About a month ago, I was reading the book The Sibling Effect: What Bonds Among Brothers and Sisters Reveal About Us by Time senior editor and science writer Jeffrey Kluger. He included some interesting tidbits about singletons and how professionals viewed only children in the past.
Did you know that G. Stanley Hall, a psychologist, professor and the first president of the American Psychological Association, actually believed that “[B]eing an only child is a disease in itself”?
He wasn’t the only one. In his 1921 book Basic Principles of Psychoanalysis, psychiatrist Abraham Arden Brill wrote:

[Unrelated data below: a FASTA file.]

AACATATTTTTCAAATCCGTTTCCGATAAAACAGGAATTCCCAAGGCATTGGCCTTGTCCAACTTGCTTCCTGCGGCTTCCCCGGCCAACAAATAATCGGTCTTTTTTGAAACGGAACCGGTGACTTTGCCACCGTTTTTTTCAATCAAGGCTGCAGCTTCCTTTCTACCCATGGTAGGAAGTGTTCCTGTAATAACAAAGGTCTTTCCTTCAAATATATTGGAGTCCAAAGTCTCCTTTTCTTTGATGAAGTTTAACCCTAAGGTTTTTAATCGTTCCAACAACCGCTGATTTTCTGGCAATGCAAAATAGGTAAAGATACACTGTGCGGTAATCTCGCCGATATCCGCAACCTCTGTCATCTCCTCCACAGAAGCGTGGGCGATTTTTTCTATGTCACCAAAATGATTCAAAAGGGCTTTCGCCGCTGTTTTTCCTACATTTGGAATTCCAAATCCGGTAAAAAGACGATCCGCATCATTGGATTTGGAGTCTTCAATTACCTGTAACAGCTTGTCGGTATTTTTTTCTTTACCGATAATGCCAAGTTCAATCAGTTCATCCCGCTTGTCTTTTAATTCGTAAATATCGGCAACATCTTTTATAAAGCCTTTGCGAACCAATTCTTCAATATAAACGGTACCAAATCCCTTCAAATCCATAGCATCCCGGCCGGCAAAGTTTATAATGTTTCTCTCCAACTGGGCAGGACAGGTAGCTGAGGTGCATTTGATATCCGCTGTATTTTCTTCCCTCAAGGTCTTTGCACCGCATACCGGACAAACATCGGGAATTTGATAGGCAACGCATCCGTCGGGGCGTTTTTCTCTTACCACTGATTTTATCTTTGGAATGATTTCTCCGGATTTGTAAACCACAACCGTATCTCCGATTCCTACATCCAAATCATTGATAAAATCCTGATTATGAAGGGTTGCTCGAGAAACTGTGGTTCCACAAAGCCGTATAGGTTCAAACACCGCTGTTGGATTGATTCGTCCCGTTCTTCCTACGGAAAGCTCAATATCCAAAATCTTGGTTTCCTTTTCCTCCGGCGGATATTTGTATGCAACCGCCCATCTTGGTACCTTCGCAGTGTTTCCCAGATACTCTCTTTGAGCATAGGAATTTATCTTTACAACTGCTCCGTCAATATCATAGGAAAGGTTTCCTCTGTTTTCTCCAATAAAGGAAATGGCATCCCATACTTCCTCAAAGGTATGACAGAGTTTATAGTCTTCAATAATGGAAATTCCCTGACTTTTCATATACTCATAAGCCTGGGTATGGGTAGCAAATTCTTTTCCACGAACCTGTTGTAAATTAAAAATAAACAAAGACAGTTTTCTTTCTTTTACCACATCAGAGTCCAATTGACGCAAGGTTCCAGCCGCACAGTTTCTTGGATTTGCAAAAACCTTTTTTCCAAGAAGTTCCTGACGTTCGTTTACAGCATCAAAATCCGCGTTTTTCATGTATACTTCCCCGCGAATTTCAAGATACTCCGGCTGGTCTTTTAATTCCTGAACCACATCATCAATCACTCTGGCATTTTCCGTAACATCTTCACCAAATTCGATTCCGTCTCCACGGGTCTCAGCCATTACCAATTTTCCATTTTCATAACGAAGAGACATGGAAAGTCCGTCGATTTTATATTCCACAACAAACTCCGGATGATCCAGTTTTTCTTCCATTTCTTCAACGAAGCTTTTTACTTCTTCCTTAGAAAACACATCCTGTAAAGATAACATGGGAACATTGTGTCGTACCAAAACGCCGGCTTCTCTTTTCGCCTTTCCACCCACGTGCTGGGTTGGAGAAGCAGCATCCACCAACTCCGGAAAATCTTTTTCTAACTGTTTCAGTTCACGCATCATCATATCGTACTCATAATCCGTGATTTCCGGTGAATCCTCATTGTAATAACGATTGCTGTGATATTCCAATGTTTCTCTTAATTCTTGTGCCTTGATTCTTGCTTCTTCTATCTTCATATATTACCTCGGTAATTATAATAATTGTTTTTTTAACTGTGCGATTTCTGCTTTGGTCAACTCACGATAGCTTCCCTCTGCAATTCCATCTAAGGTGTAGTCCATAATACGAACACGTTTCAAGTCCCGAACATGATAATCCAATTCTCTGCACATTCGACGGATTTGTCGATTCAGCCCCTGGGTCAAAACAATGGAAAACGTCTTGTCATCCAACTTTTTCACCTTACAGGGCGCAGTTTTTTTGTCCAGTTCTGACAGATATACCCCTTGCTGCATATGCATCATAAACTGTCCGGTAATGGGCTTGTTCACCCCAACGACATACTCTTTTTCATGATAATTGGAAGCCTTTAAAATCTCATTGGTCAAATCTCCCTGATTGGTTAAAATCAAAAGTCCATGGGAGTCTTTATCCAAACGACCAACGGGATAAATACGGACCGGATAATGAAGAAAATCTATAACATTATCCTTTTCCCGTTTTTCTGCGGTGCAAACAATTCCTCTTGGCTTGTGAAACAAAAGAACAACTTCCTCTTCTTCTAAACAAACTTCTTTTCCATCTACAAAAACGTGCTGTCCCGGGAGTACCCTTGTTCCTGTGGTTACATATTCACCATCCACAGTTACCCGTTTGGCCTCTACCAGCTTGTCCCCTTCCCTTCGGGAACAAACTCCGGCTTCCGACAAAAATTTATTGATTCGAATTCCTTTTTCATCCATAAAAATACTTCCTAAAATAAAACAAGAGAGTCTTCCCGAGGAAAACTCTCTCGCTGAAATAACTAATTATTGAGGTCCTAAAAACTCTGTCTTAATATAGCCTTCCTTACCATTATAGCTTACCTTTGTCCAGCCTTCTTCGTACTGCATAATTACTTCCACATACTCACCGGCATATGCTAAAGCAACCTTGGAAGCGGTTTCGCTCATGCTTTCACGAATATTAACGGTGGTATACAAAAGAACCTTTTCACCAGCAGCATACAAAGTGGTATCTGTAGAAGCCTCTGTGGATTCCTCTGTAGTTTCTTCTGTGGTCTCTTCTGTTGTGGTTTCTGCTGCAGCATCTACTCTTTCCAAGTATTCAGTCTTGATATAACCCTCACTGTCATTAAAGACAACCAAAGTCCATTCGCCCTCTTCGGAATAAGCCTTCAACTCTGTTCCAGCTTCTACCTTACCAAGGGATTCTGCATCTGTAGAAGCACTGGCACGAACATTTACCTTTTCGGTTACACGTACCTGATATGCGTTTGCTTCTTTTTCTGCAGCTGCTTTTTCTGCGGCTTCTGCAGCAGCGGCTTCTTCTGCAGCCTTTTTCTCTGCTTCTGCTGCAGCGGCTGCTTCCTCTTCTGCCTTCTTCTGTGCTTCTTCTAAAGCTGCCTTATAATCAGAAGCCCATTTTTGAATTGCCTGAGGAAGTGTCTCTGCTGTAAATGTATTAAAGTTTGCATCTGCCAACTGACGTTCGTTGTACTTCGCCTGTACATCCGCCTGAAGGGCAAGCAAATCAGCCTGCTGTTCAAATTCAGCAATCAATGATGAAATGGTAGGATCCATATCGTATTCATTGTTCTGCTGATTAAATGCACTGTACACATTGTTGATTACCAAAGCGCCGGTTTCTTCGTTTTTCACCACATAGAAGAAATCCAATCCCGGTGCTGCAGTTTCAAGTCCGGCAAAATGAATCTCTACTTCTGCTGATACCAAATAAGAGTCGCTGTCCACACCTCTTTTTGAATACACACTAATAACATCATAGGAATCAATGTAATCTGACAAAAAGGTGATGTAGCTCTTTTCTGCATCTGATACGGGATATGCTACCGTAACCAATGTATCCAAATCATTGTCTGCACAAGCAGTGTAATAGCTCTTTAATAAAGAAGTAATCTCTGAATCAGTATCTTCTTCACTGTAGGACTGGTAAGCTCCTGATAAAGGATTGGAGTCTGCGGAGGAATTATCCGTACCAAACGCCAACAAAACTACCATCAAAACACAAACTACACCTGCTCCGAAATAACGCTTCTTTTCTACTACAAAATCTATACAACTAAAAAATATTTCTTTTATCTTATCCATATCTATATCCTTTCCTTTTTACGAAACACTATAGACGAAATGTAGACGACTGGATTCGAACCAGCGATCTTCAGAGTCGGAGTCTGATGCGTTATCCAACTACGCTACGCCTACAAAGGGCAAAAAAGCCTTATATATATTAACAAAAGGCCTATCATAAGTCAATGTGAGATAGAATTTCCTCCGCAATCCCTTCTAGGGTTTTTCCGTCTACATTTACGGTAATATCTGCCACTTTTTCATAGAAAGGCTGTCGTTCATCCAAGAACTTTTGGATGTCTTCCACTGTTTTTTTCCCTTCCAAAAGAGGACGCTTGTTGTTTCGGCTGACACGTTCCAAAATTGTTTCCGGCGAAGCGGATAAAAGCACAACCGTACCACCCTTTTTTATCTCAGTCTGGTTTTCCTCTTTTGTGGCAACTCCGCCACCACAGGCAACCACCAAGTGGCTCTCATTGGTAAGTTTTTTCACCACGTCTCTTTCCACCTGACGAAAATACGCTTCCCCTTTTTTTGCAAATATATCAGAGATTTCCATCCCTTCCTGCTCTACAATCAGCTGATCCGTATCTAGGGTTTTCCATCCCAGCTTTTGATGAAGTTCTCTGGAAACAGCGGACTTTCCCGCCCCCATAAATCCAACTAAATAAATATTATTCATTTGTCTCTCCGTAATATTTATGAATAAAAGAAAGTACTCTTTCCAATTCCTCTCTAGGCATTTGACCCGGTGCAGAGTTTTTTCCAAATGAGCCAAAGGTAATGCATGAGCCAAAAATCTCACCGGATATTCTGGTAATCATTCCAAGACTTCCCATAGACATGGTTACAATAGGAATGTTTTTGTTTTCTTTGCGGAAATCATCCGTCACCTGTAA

The only child is the morbid product of our present social economic system. He is usually an offspring of wealthy parents who, having been themselves brought up in luxury and anxious that their children should share their fate, refuse to have more than one or two children. By their abnormal love they not only unfit the child for life’s battle but prevent him from developing into normal manhood, thus producing sexual perverts and neurotics of all descriptions. It would be best for the individual as well as the race that there should be no only children.
After reading this quote, I became curious about the man who speculated that singletons essentially contaminated our race. (And, honestly, as an only child, I was a bit offended.)
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